Yes, those are the words I just said today to Elizabeth, my 24 year-old daughter who has special needs. You see we make a planner for her each Sunday for the next week. And on it we put appointments, time with friends, work schedule and pretty much anything else that she needs to do each week. It sits proudly on the kitchen table and serves as the basis for each day. The planner can be adjusted as needed.

So the planner SHOULD by itself serve as the guide for her day and be used by Elizabeth on her own, when she needs to see what is on tap for the day and what she needs to get ready for next.

But she STILL asks me what time is this? or when is my singing lesson?

Which leads me to the above phrase said to her.

For those who don’t know our story, Elizabeth has 2 disorders that affect her life each and everyday.

Each and every MINUTE!


Each and every DAY!

She has global dyspraxia and sensory processing disorder (SPD) both of these disorders she has had since birth and earlier in her life, it was the SPD that affected her days the most and created the anxiety that she had when she was in a new situation, with new people or well, pretty much anything new at all. And now that she is older, it her dyspraxia that is the one that mostly affects her now.

Her dyspraxia affects how she is able to stay organized, plan how to do a skill, and the steps needed to perform the skill as well as how to organize the steps to do the skill. It affects her motor skills both fine and gross motor as well as her oral motor skills. But it is the hidden effects that challenge her greatly when it comes to day-to-day life of a young adult.

So we have learned what supports she needs in her days. Hence the planner and hence the guidance for her to use the planner first instead of asking us.

This whole planner things got me thinking about how we will be filling it for her week of vacation which is December 23rd through January 3rd. Due to the way the Christmas and New Year falls, she will not be working at her catering job and due to schools being closed for break, she will not be working her job at Gymsters.

So we WILL be needing to adjust accordingly and make sure to put some things on the schedule/planner to keep her day structured. Because those with Dyspraxia can see an open-ended day as quite anxiety producing, so some structure will be in order.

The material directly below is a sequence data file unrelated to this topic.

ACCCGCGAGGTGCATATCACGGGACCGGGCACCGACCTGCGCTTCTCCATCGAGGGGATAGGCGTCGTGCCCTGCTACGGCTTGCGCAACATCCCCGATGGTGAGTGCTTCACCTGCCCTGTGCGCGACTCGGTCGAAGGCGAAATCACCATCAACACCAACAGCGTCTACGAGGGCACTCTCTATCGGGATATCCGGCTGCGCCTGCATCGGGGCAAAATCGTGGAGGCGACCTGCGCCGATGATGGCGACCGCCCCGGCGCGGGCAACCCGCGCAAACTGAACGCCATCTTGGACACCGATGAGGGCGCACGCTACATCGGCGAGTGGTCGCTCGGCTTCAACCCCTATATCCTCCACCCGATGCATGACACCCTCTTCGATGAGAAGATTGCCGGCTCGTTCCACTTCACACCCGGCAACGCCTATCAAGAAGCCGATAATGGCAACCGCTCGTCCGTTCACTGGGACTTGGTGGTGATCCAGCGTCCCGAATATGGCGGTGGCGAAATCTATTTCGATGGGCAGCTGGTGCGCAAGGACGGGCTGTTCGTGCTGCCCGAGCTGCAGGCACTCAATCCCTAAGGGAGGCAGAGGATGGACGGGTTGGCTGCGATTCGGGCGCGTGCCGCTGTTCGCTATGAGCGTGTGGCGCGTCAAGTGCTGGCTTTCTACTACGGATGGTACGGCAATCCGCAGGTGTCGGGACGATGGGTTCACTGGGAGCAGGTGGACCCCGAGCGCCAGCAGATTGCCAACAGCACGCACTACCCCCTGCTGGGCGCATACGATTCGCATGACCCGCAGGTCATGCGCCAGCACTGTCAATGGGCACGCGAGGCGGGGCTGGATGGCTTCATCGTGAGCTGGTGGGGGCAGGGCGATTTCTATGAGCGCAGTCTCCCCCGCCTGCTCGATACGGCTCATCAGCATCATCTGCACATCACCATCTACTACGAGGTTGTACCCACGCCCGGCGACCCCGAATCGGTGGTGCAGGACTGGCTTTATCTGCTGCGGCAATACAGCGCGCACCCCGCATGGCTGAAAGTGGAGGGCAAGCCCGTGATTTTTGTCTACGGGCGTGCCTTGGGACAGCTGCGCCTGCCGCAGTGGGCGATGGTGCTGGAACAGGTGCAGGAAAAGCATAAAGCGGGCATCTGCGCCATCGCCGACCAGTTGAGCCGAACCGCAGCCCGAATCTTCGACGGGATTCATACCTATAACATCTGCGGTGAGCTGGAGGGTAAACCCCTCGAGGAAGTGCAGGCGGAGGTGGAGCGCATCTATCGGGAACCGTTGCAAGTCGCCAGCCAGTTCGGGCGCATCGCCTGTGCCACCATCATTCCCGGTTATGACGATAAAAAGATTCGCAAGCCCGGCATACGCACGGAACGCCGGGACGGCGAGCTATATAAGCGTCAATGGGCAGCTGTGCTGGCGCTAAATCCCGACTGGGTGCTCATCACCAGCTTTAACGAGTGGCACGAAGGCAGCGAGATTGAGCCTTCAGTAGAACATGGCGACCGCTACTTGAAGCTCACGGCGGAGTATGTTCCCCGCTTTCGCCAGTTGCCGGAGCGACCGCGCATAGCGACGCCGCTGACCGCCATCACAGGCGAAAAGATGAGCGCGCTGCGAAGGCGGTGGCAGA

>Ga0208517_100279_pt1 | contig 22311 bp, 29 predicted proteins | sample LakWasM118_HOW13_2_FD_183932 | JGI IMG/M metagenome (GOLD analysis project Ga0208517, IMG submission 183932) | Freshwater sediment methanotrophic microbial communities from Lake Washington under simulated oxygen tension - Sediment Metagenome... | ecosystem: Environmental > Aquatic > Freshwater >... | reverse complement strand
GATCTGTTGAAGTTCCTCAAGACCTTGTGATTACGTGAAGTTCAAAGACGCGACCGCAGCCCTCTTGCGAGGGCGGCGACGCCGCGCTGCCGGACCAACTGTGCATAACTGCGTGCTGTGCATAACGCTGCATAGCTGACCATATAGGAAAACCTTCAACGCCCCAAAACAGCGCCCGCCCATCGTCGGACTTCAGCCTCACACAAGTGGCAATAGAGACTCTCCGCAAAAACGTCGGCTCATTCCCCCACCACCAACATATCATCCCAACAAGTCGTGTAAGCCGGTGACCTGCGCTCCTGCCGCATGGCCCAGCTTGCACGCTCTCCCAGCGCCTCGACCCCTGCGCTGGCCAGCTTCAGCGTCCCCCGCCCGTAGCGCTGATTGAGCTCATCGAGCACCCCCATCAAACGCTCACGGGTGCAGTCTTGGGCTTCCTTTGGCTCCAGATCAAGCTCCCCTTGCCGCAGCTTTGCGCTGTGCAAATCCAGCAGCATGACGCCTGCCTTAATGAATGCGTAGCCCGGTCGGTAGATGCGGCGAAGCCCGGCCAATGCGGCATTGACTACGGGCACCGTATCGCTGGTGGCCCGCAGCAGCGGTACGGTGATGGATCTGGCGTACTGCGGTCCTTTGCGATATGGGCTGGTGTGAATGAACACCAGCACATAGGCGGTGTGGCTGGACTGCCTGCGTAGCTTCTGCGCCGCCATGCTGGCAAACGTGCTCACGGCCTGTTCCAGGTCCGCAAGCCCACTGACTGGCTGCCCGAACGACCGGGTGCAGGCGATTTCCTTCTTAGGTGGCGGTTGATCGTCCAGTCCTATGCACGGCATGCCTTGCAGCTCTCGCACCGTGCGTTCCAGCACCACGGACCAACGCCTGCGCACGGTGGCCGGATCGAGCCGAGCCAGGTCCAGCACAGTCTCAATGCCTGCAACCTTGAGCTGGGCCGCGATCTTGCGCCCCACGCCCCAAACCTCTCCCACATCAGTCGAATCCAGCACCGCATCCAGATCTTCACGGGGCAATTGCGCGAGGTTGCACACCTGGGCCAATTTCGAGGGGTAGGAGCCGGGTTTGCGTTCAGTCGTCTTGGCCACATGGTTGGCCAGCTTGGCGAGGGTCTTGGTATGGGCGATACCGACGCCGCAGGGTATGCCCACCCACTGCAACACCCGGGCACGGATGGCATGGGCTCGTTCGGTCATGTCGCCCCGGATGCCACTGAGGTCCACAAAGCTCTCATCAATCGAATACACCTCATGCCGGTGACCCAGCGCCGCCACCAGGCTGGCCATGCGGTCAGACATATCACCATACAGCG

We also need to put things on the planner to help her adjust to any new thing we might be doing. For example, we are headed to a new eye doctor who will be doing an evaluation for vision therapy for Elizabeth. This needs to go on the planner and we will for sure be talking this through as well.

For those of you who are looking at the break off for the holidays and know that it will stress out your child with special needs, something to consider is a calendar/planner/ chart that will help them see or look at pictures of the things that they will be doing that day.

It can be placed in a central location like the kitchen or in their rooms, really any place that it will be helpful and noticed.

I have found over the years that talking about big things we are doing as we plan them helps. Maybe a YouTube video of the activity or event can help them prepare, even if it something easy like sled riding. Seeing it always helped Elizabeth best.

I also found reinforcing the schedule was a good thing. Like dropping reminders that helped keep the focus on the calendar was a nice way to remind her without coming right out and telling her. It was a good way to encourage her too!

I know that the changes the holiday brings can be so challenging to our children so helping them to plan and adjust can take their anxiety down and allow for them to enjoy the holidays and all they bring to the best of their abilities.

So I wish everyone the best start to your holiday time. And remember that it doesn’t have to be perfect to be good.

And I wish everyone a peaceful holiday.

Michele Gianetti